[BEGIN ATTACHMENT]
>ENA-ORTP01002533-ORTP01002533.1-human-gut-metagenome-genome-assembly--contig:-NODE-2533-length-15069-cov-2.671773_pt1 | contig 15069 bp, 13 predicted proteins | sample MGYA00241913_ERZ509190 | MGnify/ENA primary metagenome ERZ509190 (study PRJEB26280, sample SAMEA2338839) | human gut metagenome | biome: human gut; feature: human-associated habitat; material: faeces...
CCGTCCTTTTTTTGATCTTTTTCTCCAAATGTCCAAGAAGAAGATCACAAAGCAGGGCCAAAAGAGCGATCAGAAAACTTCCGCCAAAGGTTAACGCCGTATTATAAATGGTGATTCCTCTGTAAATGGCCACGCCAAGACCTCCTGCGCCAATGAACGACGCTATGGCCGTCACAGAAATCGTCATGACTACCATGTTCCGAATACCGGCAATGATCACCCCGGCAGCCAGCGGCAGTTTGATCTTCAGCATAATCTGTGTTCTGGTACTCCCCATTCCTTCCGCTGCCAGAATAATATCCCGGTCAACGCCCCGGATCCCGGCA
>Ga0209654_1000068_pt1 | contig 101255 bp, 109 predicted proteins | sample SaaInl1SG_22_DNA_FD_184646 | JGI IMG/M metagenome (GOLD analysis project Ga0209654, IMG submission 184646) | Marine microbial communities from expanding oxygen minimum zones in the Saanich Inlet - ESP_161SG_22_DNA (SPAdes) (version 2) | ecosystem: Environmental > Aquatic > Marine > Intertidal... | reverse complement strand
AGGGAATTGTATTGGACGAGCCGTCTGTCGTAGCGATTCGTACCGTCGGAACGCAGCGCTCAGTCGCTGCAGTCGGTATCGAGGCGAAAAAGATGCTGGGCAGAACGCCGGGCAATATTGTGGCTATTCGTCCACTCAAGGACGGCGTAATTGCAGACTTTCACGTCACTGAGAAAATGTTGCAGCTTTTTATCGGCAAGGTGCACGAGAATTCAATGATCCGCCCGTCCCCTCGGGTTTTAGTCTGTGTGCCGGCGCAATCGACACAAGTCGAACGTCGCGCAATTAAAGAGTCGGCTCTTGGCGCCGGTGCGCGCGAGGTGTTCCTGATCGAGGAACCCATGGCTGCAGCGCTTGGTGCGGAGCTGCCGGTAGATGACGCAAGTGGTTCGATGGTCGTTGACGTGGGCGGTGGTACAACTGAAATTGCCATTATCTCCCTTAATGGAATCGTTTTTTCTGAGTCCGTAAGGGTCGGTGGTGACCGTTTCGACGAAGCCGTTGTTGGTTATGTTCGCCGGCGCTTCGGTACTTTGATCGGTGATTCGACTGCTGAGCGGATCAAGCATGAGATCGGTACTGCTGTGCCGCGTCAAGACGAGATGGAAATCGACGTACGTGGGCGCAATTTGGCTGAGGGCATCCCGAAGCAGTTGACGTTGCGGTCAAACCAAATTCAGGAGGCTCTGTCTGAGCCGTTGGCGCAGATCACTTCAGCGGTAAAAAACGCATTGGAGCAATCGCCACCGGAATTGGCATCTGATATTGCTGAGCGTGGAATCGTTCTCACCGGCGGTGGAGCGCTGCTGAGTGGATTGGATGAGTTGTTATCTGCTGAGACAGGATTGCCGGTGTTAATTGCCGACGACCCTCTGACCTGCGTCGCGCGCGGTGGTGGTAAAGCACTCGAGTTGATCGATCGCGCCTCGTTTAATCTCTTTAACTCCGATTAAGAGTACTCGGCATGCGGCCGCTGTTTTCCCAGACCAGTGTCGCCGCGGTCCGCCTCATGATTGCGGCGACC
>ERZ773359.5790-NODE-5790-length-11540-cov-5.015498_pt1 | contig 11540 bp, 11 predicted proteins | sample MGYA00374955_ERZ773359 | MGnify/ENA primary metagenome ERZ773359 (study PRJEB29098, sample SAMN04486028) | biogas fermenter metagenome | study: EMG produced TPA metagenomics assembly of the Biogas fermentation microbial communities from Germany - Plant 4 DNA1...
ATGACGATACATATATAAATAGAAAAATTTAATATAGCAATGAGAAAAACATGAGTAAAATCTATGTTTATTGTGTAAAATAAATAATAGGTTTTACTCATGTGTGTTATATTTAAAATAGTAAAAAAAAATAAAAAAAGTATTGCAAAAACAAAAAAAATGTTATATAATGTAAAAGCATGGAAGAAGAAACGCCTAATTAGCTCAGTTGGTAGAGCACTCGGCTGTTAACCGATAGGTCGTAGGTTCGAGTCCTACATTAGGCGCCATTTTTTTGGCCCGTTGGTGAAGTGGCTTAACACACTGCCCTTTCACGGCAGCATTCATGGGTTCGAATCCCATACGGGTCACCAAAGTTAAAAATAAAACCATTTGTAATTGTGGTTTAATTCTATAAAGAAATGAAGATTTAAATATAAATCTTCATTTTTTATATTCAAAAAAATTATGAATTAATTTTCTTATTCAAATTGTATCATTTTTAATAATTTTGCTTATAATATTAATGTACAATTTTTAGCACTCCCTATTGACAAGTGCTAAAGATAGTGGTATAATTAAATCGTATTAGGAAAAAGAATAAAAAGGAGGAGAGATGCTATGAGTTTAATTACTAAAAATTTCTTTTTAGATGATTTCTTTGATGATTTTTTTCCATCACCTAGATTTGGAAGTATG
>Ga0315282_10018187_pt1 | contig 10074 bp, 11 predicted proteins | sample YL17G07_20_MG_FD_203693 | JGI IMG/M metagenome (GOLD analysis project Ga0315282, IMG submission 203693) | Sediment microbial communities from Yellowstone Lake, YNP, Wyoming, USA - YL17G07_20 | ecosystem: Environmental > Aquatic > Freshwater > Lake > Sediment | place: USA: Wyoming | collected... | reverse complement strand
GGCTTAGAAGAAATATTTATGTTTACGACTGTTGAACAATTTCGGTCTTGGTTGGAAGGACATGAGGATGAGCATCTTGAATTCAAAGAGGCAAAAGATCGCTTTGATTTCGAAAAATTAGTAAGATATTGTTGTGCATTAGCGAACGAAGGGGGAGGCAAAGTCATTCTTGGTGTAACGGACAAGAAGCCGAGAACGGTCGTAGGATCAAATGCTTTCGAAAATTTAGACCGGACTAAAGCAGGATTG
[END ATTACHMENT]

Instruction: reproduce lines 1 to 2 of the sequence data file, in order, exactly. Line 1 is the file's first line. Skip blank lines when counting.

>ENA-ORTP01002533-ORTP01002533.1-human-gut-metagenome-genome-assembly--contig:-NODE-2533-length-15069-cov-2.671773_pt1 | contig 15069 bp, 13 predicted proteins | sample MGYA00241913_ERZ509190 | MGnify/ENA primary metagenome ERZ509190 (study PRJEB26280, sample SAMEA2338839) | human gut metagenome | biome: human gut; feature: human-associated habitat; material: faeces...
CCGTCCTTTTTTTGATCTTTTTCTCCAAATGTCCAAGAAGAAGATCACAAAGCAGGGCCAAAAGAGCGATCAGAAAACTTCCGCCAAAGGTTAACGCCGTATTATAAATGGTGATTCCTCTGTAAATGGCCACGCCAAGACCTCCTGCGCCAATGAACGACGCTATGGCCGTCACAGAAATCGTCATGACTACCATGTTCCGAATACCGGCAATGATCACCCCGGCAGCCAGCGGCAGTTTGATCTTCAGCATAATCTGTGTTCTGGTACTCCCCATTCCTTCCGCTGCCAGAATAATATCCCGGTCAACGCCCCGGATCCCGGCA